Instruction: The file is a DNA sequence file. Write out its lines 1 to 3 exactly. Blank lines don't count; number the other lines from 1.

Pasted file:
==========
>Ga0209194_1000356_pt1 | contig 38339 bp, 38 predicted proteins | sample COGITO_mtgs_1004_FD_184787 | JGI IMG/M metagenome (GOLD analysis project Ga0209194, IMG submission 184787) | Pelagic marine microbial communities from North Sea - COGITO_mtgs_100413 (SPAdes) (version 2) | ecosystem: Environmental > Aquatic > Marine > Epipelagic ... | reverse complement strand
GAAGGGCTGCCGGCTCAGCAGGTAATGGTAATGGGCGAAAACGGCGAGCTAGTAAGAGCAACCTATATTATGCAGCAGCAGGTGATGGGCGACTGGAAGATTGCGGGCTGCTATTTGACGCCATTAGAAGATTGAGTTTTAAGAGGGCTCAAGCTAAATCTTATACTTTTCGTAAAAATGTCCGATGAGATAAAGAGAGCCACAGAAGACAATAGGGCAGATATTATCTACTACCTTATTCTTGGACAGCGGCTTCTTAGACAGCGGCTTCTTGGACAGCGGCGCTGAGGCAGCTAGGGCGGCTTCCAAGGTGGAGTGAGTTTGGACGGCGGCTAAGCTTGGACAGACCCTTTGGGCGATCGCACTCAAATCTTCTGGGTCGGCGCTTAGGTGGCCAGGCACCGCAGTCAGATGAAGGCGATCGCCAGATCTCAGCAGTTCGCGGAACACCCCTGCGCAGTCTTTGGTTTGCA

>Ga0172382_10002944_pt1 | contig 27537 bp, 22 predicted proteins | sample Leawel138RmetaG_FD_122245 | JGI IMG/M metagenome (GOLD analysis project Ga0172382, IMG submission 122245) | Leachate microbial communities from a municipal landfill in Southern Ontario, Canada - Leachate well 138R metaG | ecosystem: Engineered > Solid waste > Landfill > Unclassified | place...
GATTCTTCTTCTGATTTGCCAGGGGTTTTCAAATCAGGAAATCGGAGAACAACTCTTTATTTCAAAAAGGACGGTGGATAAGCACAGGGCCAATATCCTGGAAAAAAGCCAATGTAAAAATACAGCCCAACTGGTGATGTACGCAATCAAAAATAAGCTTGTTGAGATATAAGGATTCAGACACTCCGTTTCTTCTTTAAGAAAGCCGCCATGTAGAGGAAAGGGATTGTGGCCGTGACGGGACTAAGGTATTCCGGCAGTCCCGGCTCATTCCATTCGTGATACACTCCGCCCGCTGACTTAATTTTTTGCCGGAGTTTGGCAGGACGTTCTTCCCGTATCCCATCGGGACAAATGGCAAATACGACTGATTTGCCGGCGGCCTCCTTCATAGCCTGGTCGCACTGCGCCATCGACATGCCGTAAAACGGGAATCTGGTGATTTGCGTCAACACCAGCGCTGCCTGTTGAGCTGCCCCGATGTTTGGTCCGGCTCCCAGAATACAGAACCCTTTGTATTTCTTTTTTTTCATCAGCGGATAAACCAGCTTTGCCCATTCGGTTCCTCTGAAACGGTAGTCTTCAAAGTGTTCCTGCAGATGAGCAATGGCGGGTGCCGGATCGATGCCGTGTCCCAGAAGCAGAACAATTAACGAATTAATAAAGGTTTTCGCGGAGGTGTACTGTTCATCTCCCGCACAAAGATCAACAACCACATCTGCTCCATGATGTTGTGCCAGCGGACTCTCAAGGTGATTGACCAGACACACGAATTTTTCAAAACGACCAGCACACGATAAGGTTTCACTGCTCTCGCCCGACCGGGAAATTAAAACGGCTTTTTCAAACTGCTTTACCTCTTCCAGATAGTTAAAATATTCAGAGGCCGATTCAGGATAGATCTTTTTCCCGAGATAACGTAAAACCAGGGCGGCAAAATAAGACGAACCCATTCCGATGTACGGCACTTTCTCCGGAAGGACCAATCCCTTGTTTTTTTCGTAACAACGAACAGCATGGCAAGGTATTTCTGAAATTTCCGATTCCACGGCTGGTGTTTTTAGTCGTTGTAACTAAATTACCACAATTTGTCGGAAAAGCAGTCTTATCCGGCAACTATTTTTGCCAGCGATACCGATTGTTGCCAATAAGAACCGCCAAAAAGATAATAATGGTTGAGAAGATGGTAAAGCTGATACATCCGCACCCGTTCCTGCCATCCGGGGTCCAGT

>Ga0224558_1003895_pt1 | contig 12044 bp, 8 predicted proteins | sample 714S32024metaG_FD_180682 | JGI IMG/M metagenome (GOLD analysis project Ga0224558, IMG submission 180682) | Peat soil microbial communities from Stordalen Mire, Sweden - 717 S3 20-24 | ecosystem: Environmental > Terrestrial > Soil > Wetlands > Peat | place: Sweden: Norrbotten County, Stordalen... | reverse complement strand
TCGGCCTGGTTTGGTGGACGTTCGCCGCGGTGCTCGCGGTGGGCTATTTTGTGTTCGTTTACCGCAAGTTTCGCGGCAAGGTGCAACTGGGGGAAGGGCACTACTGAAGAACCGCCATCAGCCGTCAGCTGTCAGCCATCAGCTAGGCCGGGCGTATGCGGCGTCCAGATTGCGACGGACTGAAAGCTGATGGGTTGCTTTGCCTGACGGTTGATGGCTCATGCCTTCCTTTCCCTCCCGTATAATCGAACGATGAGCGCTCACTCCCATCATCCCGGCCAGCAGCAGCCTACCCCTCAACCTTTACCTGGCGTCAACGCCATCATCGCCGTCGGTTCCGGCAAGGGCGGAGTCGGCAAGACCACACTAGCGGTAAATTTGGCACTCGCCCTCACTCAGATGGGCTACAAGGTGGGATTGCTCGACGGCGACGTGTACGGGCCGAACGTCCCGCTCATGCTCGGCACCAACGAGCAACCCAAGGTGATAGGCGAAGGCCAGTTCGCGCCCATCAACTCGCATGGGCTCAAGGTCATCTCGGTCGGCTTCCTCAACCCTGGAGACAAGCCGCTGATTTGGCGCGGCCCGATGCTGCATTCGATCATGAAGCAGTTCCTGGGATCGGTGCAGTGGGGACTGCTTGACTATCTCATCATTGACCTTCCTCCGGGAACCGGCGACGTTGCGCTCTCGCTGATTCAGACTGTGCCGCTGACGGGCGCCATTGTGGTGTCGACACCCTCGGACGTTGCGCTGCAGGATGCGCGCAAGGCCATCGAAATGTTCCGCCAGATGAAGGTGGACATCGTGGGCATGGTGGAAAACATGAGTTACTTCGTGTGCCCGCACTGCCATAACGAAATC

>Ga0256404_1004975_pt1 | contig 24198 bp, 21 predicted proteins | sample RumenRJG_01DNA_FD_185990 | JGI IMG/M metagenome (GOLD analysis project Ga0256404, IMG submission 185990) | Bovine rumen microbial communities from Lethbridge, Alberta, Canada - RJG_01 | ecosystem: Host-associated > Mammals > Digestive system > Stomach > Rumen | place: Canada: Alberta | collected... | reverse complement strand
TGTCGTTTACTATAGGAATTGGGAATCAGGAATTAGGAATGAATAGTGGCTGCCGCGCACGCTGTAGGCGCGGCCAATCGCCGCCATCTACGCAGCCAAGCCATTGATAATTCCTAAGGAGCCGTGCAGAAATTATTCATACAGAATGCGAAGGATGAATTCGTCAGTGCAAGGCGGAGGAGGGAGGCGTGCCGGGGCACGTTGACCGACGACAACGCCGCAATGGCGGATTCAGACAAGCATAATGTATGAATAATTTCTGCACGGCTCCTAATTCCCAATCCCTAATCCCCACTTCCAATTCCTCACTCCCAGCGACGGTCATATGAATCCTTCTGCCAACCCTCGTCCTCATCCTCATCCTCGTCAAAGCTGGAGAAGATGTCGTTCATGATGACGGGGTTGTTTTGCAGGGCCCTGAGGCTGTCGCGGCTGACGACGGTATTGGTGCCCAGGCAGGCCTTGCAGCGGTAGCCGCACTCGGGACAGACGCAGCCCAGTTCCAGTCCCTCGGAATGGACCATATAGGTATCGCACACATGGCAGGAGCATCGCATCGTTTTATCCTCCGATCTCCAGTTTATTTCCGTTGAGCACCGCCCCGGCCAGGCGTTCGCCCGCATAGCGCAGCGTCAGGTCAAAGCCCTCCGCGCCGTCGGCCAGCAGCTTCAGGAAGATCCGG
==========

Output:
>Ga0209194_1000356_pt1 | contig 38339 bp, 38 predicted proteins | sample COGITO_mtgs_1004_FD_184787 | JGI IMG/M metagenome (GOLD analysis project Ga0209194, IMG submission 184787) | Pelagic marine microbial communities from North Sea - COGITO_mtgs_100413 (SPAdes) (version 2) | ecosystem: Environmental > Aquatic > Marine > Epipelagic ... | reverse complement strand
GAAGGGCTGCCGGCTCAGCAGGTAATGGTAATGGGCGAAAACGGCGAGCTAGTAAGAGCAACCTATATTATGCAGCAGCAGGTGATGGGCGACTGGAAGATTGCGGGCTGCTATTTGACGCCATTAGAAGATTGAGTTTTAAGAGGGCTCAAGCTAAATCTTATACTTTTCGTAAAAATGTCCGATGAGATAAAGAGAGCCACAGAAGACAATAGGGCAGATATTATCTACTACCTTATTCTTGGACAGCGGCTTCTTAGACAGCGGCTTCTTGGACAGCGGCGCTGAGGCAGCTAGGGCGGCTTCCAAGGTGGAGTGAGTTTGGACGGCGGCTAAGCTTGGACAGACCCTTTGGGCGATCGCACTCAAATCTTCTGGGTCGGCGCTTAGGTGGCCAGGCACCGCAGTCAGATGAAGGCGATCGCCAGATCTCAGCAGTTCGCGGAACACCCCTGCGCAGTCTTTGGTTTGCA

>Ga0172382_10002944_pt1 | contig 27537 bp, 22 predicted proteins | sample Leawel138RmetaG_FD_122245 | JGI IMG/M metagenome (GOLD analysis project Ga0172382, IMG submission 122245) | Leachate microbial communities from a municipal landfill in Southern Ontario, Canada - Leachate well 138R metaG | ecosystem: Engineered > Solid waste > Landfill > Unclassified | place...